There is no magic in the new Cosmos”€”no angels or demons, no dragons in Eden, just cold dust and burning gas viewed through rose-colored glasses. No creator gods dominate the production, unless you count the divinized Carl Sagan. His monist prophecy resounds from the outset:

The cosmos is all there is, or ever was, or ever will be.

I caught the series premiere of Cosmos: A Spacetime Odyssey at a booze-drenched theater in the Pacific Northwest. Evangelical atheists had placed CFI pamphlets on every table, presumably to soak up beer. Everyone shushes for President Obama’s introduction. From there we join Afro-American astrophysicist Neil deGrasse Tyson aboard his cell-phone-shaped “Spaceship of the Imagination,” where we witness blinding supernovae and Jupiter’s crimson hurricane. Considering that today’s star-child explores the world through a palm-sized iMicrocosm, the cell-phone design was an appropriate touch. I’m so enthused about this show, Tyson could be cruising around in a giant silver vibrator and it wouldn’t spoil my trip to Venus.

“€œPop scientists always work around the fact that ultimately, nothing means anything in a purely material world.”€

Astronomy was the first in a long list of ridiculous majors that I chose during my Pell Grant-funded university years. All apologies to John Q. Taxpayer, but that course was worth every penny you paid. It’s the last discipline where terms such as “red giant” and “brown dwarf” don’t bring down the diversity committee’s wrath. As usual, I read my textbook from cover to cover, amazed at each intricate mechanism, such as the sun’s proton-proton cycle or the process of planet formation. But the publication that really colored my mental universe was Carl Sagan’s Cosmos. His poetic vision”€”seeded by the scientific method and brought to fruition upon clouds of reefer“€”rendered the menacing existence of frozen planets and exploding stars in sweeping brushstrokes of incredible beauty.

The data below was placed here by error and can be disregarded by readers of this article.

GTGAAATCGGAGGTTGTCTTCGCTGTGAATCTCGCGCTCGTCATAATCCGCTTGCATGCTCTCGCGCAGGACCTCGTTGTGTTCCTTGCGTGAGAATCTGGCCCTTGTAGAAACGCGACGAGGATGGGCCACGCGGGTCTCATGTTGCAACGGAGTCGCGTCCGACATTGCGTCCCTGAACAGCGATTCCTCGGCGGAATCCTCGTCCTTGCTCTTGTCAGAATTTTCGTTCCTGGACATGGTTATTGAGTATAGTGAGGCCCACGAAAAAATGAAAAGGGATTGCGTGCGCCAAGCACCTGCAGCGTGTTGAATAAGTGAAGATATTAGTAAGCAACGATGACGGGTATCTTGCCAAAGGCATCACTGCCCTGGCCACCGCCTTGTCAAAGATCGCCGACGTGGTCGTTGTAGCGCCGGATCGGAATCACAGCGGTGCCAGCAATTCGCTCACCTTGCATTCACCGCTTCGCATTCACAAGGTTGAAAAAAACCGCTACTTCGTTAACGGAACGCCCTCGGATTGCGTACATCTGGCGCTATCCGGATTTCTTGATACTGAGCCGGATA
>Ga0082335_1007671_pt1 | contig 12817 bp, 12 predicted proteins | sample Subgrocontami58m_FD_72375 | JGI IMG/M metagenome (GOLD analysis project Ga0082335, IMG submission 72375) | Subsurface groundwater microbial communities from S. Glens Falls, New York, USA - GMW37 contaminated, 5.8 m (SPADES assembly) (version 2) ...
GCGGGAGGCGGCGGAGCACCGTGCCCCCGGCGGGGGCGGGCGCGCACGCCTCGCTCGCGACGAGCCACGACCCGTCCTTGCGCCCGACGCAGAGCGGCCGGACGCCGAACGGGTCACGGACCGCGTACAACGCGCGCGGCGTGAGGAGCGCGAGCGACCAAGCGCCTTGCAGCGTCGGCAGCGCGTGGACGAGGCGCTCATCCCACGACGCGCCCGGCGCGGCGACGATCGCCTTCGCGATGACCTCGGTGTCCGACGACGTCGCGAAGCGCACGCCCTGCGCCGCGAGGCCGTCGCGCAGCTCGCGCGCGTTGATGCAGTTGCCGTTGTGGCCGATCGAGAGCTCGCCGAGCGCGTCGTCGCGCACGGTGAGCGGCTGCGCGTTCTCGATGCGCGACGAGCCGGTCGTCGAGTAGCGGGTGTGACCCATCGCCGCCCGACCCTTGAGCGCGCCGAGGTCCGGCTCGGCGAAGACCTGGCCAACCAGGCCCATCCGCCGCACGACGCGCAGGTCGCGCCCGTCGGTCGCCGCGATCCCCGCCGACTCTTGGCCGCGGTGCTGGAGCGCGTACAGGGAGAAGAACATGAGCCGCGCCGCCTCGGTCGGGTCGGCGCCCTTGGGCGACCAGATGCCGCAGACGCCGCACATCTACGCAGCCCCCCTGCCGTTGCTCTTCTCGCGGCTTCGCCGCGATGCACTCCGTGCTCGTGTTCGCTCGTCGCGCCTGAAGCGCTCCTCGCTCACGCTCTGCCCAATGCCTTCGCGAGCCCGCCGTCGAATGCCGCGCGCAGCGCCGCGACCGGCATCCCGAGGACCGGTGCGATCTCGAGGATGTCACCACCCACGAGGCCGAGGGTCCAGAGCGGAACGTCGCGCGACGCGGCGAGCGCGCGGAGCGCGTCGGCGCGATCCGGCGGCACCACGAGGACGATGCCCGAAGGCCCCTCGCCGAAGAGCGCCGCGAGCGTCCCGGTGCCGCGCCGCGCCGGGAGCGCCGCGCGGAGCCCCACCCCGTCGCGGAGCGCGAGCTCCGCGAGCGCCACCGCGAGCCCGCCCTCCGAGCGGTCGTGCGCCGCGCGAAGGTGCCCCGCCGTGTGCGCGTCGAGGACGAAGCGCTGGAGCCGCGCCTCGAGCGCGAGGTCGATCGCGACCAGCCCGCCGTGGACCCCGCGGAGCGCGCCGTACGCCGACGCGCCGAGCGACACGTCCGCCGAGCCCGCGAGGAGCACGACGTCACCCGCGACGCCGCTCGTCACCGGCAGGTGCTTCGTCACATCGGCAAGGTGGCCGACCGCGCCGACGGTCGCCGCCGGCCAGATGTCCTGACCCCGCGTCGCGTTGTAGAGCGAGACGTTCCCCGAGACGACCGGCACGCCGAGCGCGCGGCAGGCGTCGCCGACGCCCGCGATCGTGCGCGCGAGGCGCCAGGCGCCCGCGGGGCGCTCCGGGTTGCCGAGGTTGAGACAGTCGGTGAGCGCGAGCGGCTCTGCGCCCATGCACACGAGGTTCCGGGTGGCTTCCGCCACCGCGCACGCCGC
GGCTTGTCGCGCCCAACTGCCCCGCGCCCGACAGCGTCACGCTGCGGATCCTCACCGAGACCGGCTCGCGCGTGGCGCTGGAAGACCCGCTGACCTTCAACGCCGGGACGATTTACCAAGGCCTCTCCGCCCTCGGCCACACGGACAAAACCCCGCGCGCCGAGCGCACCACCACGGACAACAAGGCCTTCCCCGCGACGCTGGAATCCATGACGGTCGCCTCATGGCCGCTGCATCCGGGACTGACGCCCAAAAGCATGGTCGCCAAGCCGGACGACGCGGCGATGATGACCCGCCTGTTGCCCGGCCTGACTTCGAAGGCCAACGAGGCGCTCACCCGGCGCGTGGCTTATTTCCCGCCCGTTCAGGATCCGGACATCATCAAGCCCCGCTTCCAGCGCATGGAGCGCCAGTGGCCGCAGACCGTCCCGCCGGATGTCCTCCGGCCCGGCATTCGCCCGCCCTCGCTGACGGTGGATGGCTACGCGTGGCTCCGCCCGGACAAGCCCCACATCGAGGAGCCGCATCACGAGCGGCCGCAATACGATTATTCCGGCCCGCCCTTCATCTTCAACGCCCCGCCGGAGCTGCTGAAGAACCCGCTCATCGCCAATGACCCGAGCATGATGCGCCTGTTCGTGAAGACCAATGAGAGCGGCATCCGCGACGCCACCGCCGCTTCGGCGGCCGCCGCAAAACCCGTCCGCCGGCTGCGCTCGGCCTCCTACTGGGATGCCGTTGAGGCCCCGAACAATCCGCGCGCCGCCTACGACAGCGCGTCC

Sagan’s masterpiece instills the numinous feelings of religious mythology, weighted with the cold authority of hard science. Fox TV’s new television series approaches that effect, but on a visual level. In one of the best sequences, we are confronted with the mind-blowing scale of our individual lives compared to the cosmos: You are one Joe Schmoe among seven billion others toiling on a “pale blue dot” puttering around a single star drifting on the arm of a multi-billion-star galaxy caught in a cosmic conga line of a half-trillion galaxies bubbling in a cauldron of infinite Big Bangs like so many farts in God’s bathtub. This is supposed to evoke ominous feelings of existential insignificance, but I’m glad our universe is so big. It takes some of the pressure off.

What floored me was the overt mysticism of Cosmos. It’s basically a televised tent revival for secularists. The show finds a fitting home at 21st Century Fox, a network accused of antireligious programming on numerous fronts. Producer Seth MacFarlane is so comfortable in his godless noggin that after he missed boarding Flight 11 on 9/11/2001, he expressed his gratitude to Jack Daniel’s for making him late. Neil deGrasse Tyson is an outspoken and absolutely hilarious critic of Intelligent Design who once compared the anatomical position of human sexual organs to “an entertainment complex in the middle of a sewage system.” Yet in this appearance, Tyson seems quite comfortable with scientism‘s most contentious leaps of faith, such as the multiverse theory or panspermia. Refuting her forebears’ Orthodox Judaism, writer/executive producer Ann Druyan has created another CGI fresco for the public’s flat-screen chapel.

Astronomers arrived at this cosmic consciousness through the extrasensory perception bestowed by X-ray telescopes and supercomputers. Creation myths arose by meditation upon mathematical proofs and the canonization process of peer review. Astrophotographers collapsed gamma rays and radio waves into a more familiar spectrum, transmuting colorless clouds of star garbage into the Crab Nebula’s psychedelic swirls.



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